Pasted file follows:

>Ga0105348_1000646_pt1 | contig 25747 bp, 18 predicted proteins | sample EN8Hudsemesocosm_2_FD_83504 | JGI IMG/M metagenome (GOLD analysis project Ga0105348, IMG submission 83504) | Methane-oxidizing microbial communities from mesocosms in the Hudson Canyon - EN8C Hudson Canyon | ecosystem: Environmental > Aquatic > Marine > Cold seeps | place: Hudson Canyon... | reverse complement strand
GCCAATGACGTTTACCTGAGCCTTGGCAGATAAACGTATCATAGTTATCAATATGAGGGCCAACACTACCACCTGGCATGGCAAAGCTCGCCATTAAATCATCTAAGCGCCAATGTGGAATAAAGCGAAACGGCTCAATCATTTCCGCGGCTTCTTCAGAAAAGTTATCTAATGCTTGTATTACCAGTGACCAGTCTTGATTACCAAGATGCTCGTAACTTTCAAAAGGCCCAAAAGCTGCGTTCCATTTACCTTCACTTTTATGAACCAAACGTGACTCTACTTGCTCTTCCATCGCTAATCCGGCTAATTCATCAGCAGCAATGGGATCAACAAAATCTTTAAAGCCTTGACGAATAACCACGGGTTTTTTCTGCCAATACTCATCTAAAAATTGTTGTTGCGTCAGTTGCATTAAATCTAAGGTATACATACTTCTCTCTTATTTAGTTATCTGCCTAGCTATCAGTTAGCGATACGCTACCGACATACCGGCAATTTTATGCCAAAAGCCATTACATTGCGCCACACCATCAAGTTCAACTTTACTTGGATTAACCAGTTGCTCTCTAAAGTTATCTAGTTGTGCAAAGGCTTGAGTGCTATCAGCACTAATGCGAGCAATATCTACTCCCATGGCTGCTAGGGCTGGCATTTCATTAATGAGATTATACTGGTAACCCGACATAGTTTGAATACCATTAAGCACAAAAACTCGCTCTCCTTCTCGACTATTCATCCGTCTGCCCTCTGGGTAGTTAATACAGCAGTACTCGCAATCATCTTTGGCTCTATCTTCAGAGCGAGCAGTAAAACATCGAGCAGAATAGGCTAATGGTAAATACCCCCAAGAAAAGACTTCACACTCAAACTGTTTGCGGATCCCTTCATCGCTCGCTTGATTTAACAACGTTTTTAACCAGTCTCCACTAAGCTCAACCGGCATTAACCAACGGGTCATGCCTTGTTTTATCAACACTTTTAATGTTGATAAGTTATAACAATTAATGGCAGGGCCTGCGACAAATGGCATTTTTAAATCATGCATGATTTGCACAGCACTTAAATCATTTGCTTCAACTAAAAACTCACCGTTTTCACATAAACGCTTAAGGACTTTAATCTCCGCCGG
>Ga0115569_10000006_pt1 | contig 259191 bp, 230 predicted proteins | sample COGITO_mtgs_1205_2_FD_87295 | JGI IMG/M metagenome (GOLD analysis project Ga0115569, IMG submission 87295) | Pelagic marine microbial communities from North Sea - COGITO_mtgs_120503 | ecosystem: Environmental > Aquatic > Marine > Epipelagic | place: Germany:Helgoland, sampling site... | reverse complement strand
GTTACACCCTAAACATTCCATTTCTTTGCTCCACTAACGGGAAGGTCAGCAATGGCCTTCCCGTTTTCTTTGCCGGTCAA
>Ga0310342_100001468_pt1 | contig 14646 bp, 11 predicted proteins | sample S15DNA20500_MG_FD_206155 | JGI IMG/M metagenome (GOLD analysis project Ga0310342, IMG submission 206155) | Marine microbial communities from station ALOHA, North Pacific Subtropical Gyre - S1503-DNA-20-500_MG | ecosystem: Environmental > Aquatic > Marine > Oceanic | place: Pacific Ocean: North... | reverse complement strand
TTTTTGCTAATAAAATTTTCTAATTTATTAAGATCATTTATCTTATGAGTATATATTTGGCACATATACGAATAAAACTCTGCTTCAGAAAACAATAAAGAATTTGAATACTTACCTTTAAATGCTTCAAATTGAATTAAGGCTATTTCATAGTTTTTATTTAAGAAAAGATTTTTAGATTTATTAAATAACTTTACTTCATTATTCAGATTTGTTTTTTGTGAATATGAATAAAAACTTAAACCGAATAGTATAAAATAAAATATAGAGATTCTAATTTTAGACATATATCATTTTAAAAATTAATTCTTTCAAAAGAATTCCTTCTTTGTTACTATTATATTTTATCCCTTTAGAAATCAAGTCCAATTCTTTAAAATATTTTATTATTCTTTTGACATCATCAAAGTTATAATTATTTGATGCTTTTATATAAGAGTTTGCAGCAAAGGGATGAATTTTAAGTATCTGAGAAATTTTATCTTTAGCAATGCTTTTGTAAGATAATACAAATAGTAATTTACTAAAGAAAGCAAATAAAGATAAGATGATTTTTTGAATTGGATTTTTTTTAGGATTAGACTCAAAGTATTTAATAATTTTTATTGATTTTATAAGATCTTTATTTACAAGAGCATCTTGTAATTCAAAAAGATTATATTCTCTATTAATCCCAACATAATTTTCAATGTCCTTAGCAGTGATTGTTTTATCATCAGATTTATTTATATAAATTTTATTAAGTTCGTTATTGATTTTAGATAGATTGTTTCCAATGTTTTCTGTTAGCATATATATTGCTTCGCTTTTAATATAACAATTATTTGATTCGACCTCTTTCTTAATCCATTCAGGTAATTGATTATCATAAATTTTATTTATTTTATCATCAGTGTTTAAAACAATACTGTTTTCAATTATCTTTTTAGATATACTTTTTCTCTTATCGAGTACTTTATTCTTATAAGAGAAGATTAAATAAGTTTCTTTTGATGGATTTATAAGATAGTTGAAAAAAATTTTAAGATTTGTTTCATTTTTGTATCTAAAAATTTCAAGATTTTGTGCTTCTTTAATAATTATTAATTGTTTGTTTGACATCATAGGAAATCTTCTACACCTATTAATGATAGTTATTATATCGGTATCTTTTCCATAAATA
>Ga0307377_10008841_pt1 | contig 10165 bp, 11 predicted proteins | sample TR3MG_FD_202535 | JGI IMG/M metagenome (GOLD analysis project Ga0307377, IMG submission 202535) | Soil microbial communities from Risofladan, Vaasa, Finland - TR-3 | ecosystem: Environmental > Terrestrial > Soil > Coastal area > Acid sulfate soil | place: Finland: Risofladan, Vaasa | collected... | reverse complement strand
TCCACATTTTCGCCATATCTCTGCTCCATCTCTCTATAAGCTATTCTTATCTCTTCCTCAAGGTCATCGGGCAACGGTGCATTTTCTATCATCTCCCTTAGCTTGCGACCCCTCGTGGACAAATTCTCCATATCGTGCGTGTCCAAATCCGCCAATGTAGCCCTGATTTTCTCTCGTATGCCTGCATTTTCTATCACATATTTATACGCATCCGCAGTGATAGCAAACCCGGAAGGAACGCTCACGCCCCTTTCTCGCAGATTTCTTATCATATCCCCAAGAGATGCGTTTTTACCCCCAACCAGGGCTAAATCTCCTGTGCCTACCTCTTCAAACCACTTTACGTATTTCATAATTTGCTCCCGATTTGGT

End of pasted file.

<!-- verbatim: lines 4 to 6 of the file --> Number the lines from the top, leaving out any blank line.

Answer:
GTTACACCCTAAACATTCCATTTCTTTGCTCCACTAACGGGAAGGTCAGCAATGGCCTTCCCGTTTTCTTTGCCGGTCAA
>Ga0310342_100001468_pt1 | contig 14646 bp, 11 predicted proteins | sample S15DNA20500_MG_FD_206155 | JGI IMG/M metagenome (GOLD analysis project Ga0310342, IMG submission 206155) | Marine microbial communities from station ALOHA, North Pacific Subtropical Gyre - S1503-DNA-20-500_MG | ecosystem: Environmental > Aquatic > Marine > Oceanic | place: Pacific Ocean: North... | reverse complement strand
TTTTTGCTAATAAAATTTTCTAATTTATTAAGATCATTTATCTTATGAGTATATATTTGGCACATATACGAATAAAACTCTGCTTCAGAAAACAATAAAGAATTTGAATACTTACCTTTAAATGCTTCAAATTGAATTAAGGCTATTTCATAGTTTTTATTTAAGAAAAGATTTTTAGATTTATTAAATAACTTTACTTCATTATTCAGATTTGTTTTTTGTGAATATGAATAAAAACTTAAACCGAATAGTATAAAATAAAATATAGAGATTCTAATTTTAGACATATATCATTTTAAAAATTAATTCTTTCAAAAGAATTCCTTCTTTGTTACTATTATATTTTATCCCTTTAGAAATCAAGTCCAATTCTTTAAAATATTTTATTATTCTTTTGACATCATCAAAGTTATAATTATTTGATGCTTTTATATAAGAGTTTGCAGCAAAGGGATGAATTTTAAGTATCTGAGAAATTTTATCTTTAGCAATGCTTTTGTAAGATAATACAAATAGTAATTTACTAAAGAAAGCAAATAAAGATAAGATGATTTTTTGAATTGGATTTTTTTTAGGATTAGACTCAAAGTATTTAATAATTTTTATTGATTTTATAAGATCTTTATTTACAAGAGCATCTTGTAATTCAAAAAGATTATATTCTCTATTAATCCCAACATAATTTTCAATGTCCTTAGCAGTGATTGTTTTATCATCAGATTTATTTATATAAATTTTATTAAGTTCGTTATTGATTTTAGATAGATTGTTTCCAATGTTTTCTGTTAGCATATATATTGCTTCGCTTTTAATATAACAATTATTTGATTCGACCTCTTTCTTAATCCATTCAGGTAATTGATTATCATAAATTTTATTTATTTTATCATCAGTGTTTAAAACAATACTGTTTTCAATTATCTTTTTAGATATACTTTTTCTCTTATCGAGTACTTTATTCTTATAAGAGAAGATTAAATAAGTTTCTTTTGATGGATTTATAAGATAGTTGAAAAAAATTTTAAGATTTGTTTCATTTTTGTATCTAAAAATTTCAAGATTTTGTGCTTCTTTAATAATTATTAATTGTTTGTTTGACATCATAGGAAATCTTCTACACCTATTAATGATAGTTATTATATCGGTATCTTTTCCATAAATA